But it isn’t only lawyers that are involved. This is only one of several campaigns started against Coke. Ray Roger’s campaign in the US to publicize what the corporate powers are allowing to happen in their bottling affiliates has been effective. Certain University campuses have successfully banned coke from their campuses.
I brought a can of coke with me to the showing. This was on purpose as I have learned from lots of past experience with the Festival that it has a proven power to change my consumer habits. For example, I don’t shop at Walmart, buy only fair trade coffee for my wife and watch who I buy sugar from. I’ve always liked coke, it’s not as sweet as pepsi, but I couldn’t finish the can. I hope they do the right thing (as opposed to the real thing?) so I can go back to patronizing them but I can’t any more in clear conscience.
This is an eye opening film and though many may consider it depressing, I feel it is important to watch.

Earth Keepers

Most people aren’t like Mikael Rioux, the founder of Échofête, Quebec’s first envirofestival. He is the young Quebecois environmental activist who leads us on a voyage around the world in Sylvie Van Brabant’s film Earth Keepers in search of practical ways to deal with our looming and scary environmental future. Most people are ‘sleepwalking into the future’. They’re either in denial and trying to attain what parents and grandparents enjoyed or they are wholly ignorant. There also are the dangerous ones who try to suppress the environmental crises for their own gain. Mikael introduces the audience to his mentor Christian de Laet who, in turn, gives him the name of other environmental visionaries who are making a difference in the world. Here is the list:

  1. Christian de Laet one of Quebec’s important environmental pioneers
  2. John and Nancy Jack Todd and their “New Alchemy” movement
  3. Karl-Henrich Robèrt with his Natural Step program to attain a desired and sustainable future
  4. Ashok Khosla head of Development Alternatives
  5. Wangari Maathai founder of the Green Belt Movement
  6. Marilyn Melhmann with the Global Action Plan
  7. Peter Koenig a humanist economist

Some of the insights from the film I found most interesting were these:

  • those who are used to living with nothing will do better when we hit the wall
  • solutions can be extremely simple, like an additional pump at a gas station to fill up your windshield fluid instead of a plastic bottle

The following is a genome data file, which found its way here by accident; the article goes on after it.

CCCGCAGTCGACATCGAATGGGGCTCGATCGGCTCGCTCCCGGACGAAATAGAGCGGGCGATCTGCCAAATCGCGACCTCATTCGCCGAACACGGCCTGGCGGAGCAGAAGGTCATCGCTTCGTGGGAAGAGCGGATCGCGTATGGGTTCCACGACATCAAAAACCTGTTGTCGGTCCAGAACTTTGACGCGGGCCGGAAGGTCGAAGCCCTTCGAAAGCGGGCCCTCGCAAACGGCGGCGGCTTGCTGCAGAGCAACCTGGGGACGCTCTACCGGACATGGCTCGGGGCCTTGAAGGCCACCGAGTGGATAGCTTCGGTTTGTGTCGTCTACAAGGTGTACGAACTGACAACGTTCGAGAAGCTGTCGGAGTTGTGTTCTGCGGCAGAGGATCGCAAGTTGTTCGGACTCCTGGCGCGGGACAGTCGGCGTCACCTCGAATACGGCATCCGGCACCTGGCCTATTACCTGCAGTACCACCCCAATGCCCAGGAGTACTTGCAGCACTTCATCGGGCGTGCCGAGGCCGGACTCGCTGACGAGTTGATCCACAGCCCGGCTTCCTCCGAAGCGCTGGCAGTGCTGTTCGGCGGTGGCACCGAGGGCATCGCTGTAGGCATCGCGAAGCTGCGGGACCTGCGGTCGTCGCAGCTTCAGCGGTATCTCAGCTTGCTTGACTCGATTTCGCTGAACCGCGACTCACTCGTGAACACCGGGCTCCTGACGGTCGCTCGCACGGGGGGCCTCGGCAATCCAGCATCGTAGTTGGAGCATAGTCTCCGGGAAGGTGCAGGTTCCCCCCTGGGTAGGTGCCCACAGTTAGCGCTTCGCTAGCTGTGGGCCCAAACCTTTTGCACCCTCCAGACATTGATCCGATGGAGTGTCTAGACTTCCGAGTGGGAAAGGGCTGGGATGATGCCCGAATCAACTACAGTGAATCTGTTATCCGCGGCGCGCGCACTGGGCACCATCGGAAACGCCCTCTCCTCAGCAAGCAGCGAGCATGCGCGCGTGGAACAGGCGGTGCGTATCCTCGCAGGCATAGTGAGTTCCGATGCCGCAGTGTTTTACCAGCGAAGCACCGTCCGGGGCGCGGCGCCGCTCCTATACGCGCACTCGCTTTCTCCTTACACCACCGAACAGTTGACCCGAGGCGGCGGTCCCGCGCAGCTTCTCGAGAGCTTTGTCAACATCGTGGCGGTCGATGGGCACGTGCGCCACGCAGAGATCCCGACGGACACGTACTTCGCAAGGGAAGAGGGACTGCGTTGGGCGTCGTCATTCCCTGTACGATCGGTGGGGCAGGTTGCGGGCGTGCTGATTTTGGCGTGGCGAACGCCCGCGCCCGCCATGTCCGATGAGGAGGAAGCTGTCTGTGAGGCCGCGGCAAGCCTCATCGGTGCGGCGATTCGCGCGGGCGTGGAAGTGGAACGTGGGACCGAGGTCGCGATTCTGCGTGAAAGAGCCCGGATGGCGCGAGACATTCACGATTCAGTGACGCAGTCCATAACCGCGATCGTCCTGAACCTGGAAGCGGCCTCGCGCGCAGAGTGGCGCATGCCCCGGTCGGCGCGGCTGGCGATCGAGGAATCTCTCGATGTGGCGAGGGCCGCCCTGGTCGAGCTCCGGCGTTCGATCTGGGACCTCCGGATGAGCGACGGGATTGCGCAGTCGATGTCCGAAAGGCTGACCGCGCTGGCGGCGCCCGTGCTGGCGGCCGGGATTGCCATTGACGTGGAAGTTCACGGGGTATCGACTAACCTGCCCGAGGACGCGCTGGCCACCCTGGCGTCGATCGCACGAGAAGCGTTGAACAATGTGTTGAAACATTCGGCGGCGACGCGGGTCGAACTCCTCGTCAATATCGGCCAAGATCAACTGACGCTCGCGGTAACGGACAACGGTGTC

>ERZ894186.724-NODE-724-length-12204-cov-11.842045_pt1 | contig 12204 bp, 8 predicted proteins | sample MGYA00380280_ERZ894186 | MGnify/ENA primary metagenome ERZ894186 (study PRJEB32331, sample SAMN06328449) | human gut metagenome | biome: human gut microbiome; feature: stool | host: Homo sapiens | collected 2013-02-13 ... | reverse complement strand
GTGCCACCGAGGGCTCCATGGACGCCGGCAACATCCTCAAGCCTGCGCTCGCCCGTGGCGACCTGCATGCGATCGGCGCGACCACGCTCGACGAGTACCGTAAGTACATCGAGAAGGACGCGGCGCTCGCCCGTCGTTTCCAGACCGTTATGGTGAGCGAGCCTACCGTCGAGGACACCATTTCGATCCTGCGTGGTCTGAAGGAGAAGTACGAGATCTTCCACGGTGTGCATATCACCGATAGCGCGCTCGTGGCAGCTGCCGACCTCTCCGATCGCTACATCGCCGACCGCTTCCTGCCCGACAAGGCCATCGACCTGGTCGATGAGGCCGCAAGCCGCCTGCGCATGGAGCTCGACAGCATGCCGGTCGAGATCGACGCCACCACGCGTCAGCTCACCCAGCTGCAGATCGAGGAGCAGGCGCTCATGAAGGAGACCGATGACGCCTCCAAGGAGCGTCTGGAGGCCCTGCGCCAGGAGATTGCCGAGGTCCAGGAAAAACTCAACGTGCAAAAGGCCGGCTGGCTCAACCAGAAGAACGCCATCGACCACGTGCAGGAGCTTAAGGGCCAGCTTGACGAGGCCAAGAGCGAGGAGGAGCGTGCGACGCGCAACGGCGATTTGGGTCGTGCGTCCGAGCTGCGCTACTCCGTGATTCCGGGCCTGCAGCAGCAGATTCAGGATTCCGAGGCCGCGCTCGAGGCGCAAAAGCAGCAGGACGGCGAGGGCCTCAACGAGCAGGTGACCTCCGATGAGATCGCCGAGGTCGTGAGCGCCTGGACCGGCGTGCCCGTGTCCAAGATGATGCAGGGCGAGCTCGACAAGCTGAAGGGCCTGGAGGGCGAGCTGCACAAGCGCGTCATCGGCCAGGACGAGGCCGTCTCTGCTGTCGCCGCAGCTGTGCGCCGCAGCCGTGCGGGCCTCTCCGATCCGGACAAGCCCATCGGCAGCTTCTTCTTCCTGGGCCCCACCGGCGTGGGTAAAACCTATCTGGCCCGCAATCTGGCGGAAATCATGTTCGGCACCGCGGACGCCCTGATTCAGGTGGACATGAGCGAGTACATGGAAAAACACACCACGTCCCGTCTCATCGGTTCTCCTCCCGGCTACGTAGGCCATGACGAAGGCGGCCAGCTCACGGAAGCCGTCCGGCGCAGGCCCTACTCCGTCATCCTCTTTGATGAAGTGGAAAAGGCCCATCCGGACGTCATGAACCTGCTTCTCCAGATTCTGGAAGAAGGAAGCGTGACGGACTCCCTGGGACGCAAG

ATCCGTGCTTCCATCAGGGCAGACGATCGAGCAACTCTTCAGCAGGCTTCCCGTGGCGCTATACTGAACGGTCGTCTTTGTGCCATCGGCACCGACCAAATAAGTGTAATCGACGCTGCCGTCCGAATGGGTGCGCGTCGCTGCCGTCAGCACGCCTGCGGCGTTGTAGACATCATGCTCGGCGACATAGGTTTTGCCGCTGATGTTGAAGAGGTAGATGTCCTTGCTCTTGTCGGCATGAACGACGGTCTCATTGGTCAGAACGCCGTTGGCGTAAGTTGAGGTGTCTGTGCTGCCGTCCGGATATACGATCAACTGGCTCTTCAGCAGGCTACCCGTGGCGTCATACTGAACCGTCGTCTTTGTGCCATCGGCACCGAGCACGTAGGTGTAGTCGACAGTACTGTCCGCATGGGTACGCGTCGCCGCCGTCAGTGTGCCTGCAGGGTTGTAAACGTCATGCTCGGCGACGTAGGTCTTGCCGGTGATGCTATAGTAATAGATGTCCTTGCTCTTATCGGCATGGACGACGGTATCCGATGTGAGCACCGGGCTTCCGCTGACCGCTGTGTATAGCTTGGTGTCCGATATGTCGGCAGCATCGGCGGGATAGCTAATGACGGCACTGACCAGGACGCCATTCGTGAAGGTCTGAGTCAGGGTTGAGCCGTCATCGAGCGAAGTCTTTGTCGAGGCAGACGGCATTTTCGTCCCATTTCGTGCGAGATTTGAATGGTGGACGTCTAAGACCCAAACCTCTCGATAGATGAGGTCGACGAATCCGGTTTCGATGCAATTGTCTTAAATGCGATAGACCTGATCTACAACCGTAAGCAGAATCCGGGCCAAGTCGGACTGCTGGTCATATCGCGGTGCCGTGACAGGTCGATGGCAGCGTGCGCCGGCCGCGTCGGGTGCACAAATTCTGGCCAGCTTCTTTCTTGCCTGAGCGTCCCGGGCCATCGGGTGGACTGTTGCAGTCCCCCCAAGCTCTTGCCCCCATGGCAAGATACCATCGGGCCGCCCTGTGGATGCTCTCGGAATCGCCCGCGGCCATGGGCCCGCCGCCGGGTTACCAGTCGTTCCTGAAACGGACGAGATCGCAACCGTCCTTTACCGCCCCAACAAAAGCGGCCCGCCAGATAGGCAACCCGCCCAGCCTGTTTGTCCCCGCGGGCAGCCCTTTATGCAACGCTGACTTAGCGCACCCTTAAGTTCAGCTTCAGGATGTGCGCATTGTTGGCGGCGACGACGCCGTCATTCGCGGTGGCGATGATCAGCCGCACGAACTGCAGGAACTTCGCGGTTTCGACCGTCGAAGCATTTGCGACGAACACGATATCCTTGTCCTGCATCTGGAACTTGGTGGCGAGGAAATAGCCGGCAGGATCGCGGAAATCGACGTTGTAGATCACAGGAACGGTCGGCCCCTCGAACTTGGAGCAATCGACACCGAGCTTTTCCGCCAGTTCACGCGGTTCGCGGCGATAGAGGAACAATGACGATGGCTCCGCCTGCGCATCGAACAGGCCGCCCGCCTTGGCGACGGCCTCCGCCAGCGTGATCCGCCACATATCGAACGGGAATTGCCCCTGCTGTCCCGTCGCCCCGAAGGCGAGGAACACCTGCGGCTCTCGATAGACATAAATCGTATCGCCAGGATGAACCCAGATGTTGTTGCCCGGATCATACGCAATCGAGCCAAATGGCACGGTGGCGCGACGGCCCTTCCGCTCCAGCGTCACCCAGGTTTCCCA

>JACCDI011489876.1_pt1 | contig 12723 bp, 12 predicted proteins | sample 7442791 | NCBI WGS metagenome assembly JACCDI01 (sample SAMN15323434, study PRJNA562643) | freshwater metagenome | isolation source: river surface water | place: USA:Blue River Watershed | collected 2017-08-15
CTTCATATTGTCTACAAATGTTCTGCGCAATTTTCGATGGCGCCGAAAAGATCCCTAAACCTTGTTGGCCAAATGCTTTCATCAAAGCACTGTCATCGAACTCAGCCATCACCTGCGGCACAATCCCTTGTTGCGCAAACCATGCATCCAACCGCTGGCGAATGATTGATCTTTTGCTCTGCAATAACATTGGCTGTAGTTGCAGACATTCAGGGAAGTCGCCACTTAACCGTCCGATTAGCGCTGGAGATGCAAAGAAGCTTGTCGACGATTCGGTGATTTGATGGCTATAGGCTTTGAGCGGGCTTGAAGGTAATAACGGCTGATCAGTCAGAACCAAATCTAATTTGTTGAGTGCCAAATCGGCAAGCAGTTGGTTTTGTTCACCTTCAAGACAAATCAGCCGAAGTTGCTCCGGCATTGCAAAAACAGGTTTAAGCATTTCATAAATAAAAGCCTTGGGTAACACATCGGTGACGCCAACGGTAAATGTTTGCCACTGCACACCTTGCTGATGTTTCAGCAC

• you can wait for CNN to report that global warming is here but it doesn’t work that way: that’s a gradual environmental disaster

This is an environmental film with isn’t a downer. It is full of hope and intriguing solutions and would be useful and entertaining for anyone interested in the environment.

Reel Injun

The opening gala for the Guelph Festival of Moving Media this past Friday featured Neil Diamond‘s Reel Injun. That’s not the singer but the Director from Waskaganish on James Bay in northern Quebec. This 2009 documentary was both interesting and honest as it portrayed the history of Native People in the movies from the very early beginnings of the industry to today. A film like this could easily descend into an angry narrative about how terrible our natives have been treated as the guest facilitator did following the screening, but the documentary doesn’t fall into that trap. There is humour and hope here without candy coating the sad truth. And by the end of the film I have some hope of progress in coming to terms with and healing what was, after all, genocide.
One part that shocked me into realization showed John Wayne desecrating a native grave by shooting the corpse’s eyes to prevent him from seeing in the afterlife. Now I had enjoyed westerns as a kid: these were, in essence, films about the triumph of good over evil, right? Well, I am happy to say, my perspective is different now. This documentary puts those westerns from the 30′s in context. The American people wanted simple escape from the economic realities surrounding them and, I think, from the burden of their warped history. At one point in the film we experience this, particularly poignantly, when a classroom of young natives are shown a Cowboys and Indians movie typical of the time. The cinematographer focuses on their faces and it is so easy to see the damage cause by these historically inaccurate fantasies.
Wow!
But the portrayal of our native peoples in film changed many times. There’s Billy Jack who fights back and in The Outlaw Josey Wales (1976) you see Chief Dan George as the wise old man and comic relief. We see the noble savage shown out of all proportion.
The director shows, very clearly and with an admirable balance, that few films actually show native people accurately. Like headbands being shown on all Plains Indians who didn’t wear headbands. Why? Because the non-native actors needed a way to keep their long wigs from falling off. Only when native film makers have been allowed to tell their own stories do we see something real like Atanarjuat: The Fast Runner (2001).